How a Yorkshire childhood pointed the way to Downton

REGULAR viewers of Downton Abbey are used to hearing the familiar murmur of North Yorkshire place names.

Lord and Lady Grantham, their family and servants all utter the names of towns and places well known to Yorkshire people but there is much speculation about where in North Yorkshire writer Julian Fellowes had in mind when he chose to base the fictional series in the county.

Lady Sybil, Lord Grantham’s youngest, who died after giving birth to a daughter in the last series, was seen in earlier episodes going to York to nurse soldiers in hospital and Matthew Crawley arrived in the series with thoughts of a comfortable life as a solicitor in Ripon. While in the last series a signpost was spotted which said: “Thirsk six miles, Ripon nine miles.”

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On the eve of Downton Abbey’s Christmas special, Mr Fellowes has helped the Yorkshire Post narrow down the places he had in mind when he created his much-loved stately triumph.

A spokeswoman for the series said: “There isn’t one particular town that Julian chose as an inspiration for Downton but it is right to say it is near Ripon, Thirsk and he says Easingwold would come into play too.”

The Christmas Day episode, which will be shown on ITV1 at 8.45pm, will again make reference to North Yorkshire with characters attending a country show in Thirsk.

Filming actually takes place at Highclere Castle, near Newbury in Berkshire, and at London’s Ealing Studios.

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Mr Fellowes was a student at Ampleforth College in North Yorkshire and has said places such as Ripon, Thirsk and Easingwold, all figured in his childhood and teenage years.

ITV drama director Laura Mackie has warned that Downton fans should prepare themselves for a two-hour Christmas Day special filled with both laughter and tears.

“We hope the Downton family of viewers will gather together to watch this major TV event as a shared Christmas night experience,” she said.

Viewers will see Lord and Lady Grantham and family heading for a summer break in the Highlands of Scotland, leaving most of their servants at home.

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Duneagle is the home of headstrong Lady Rose, played by Lily James, who was sent home in the last episode of series three after her dalliance with a married man.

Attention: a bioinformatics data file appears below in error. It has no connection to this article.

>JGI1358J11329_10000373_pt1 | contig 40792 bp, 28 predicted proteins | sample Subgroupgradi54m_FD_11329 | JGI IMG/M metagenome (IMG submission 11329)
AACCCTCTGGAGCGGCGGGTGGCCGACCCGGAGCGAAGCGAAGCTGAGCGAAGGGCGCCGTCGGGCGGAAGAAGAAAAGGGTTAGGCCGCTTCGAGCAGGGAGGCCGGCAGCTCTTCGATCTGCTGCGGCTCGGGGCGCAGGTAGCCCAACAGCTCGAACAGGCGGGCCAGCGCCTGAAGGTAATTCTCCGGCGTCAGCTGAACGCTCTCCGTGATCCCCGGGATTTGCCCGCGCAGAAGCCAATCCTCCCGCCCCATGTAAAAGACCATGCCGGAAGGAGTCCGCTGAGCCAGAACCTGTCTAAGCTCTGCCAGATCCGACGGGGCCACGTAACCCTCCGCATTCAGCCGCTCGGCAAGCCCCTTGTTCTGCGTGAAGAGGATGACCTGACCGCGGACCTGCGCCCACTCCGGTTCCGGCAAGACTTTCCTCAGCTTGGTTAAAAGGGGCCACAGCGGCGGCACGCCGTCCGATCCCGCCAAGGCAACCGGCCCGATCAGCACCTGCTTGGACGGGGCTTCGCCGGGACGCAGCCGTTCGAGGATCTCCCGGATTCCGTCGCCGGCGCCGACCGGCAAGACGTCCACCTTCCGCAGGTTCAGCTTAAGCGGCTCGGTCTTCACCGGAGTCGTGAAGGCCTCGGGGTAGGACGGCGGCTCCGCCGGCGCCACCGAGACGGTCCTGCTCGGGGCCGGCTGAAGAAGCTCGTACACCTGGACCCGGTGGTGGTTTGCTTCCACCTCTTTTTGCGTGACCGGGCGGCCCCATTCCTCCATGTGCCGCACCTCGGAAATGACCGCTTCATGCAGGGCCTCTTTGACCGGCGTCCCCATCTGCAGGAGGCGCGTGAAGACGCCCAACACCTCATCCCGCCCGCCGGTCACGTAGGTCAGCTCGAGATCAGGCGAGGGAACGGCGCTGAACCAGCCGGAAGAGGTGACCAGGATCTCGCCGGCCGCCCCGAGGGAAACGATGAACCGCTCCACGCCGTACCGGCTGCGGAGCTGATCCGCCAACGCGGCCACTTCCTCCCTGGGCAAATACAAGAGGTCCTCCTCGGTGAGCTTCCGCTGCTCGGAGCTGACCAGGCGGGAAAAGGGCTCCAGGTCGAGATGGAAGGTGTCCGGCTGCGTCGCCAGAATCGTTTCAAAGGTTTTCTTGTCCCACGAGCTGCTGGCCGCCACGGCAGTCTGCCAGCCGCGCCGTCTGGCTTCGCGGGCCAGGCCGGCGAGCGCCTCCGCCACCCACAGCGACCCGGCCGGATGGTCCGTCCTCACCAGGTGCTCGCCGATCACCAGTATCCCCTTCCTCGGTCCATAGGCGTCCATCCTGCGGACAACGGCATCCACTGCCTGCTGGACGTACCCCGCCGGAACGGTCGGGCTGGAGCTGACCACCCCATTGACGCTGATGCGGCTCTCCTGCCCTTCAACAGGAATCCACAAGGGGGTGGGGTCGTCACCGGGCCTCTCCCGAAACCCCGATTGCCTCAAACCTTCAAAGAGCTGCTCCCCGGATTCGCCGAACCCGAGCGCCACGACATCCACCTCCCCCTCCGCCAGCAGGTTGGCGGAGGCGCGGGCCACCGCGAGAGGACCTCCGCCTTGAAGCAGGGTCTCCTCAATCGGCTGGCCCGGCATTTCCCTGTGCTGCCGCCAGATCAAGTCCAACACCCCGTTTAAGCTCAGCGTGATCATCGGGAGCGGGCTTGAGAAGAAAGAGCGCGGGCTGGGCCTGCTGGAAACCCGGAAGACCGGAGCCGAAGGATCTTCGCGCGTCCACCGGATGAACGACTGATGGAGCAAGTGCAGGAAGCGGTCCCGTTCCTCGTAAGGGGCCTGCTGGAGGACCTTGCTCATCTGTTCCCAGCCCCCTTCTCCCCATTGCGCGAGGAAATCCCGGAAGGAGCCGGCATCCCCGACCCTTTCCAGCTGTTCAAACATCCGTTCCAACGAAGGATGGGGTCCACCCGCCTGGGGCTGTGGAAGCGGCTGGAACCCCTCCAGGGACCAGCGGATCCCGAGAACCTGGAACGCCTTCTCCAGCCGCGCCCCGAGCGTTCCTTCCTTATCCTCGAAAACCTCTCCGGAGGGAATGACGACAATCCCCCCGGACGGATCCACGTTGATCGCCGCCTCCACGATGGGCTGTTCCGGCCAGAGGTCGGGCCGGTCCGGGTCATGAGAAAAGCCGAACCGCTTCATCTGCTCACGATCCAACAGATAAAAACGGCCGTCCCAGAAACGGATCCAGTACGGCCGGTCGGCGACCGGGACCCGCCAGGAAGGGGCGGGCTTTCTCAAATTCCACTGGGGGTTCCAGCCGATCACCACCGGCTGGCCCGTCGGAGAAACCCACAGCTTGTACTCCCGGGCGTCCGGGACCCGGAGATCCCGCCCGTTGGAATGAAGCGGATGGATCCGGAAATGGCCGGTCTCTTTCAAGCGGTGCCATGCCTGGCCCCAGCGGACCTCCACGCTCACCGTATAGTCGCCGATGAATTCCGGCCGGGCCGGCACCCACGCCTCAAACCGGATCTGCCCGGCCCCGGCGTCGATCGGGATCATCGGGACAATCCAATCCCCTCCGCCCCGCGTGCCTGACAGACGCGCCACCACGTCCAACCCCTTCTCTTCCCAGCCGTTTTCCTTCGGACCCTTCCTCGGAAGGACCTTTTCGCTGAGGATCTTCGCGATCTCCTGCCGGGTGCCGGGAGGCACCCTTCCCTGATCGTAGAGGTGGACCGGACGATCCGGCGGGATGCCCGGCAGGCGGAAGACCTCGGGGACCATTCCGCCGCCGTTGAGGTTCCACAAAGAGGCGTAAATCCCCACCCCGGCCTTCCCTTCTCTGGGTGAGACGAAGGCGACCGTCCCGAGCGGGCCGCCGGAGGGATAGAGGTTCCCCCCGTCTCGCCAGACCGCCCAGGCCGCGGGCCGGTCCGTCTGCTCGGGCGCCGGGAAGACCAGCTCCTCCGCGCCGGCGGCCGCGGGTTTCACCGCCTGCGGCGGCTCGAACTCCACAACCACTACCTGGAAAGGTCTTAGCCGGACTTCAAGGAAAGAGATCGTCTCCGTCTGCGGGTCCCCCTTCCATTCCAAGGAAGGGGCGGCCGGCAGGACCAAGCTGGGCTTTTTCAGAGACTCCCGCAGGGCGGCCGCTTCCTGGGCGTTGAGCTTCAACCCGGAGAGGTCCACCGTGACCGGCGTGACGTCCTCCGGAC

The castle is apparently a step up from Downton, with deer stalking and fishing also taking place in the stunning surrounding Scottish countryside.

During the special episode Lady Edith, discovers that newspaper editor Michael Gregson also happens to be on holiday in Scotland and may not be there just for the sketching and fishing.

The episode’s Scottish scenes were shot on location at Inveraray Castle, the ancestral home of the Duke of Argyll, chief of the Clan Campbell.

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Meanwhile back in Yorkshire, butler Mr Carson, played by Jim Carter, faces the task of keeping the household servants concentrated on their work polishing the silverware and cleaning the rooms.

But with the family away, minds begin to wander to other things – including the forthcoming Thirsk Country Fair.

New housemaid Edna, played by MyAnna Buring, joins the restless servants around their big table as they look forward to the country fair

“While the cat’s away, the mice will play,” said executive producer Gareth Neame.

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“The Grantham’s do not live at Downton Abbey 12 months of the year.

“They would go to London for the summer season and also go away on holidays like this,” he said.

Downton Abbey has become a worldwide success story and is screened in more than 200 countries.

ITV recently announced that Downton Abbey will return to TV screens in 2013. Filming eight new episodes for next autumn as well as an extended special episode for next Christmas begins in February with the fourth series continuing the story of the Crawley family and their servants into the early 1920s.

Mr Neame said well-loved characters both above and below stairs will return and some new faces will be introduced.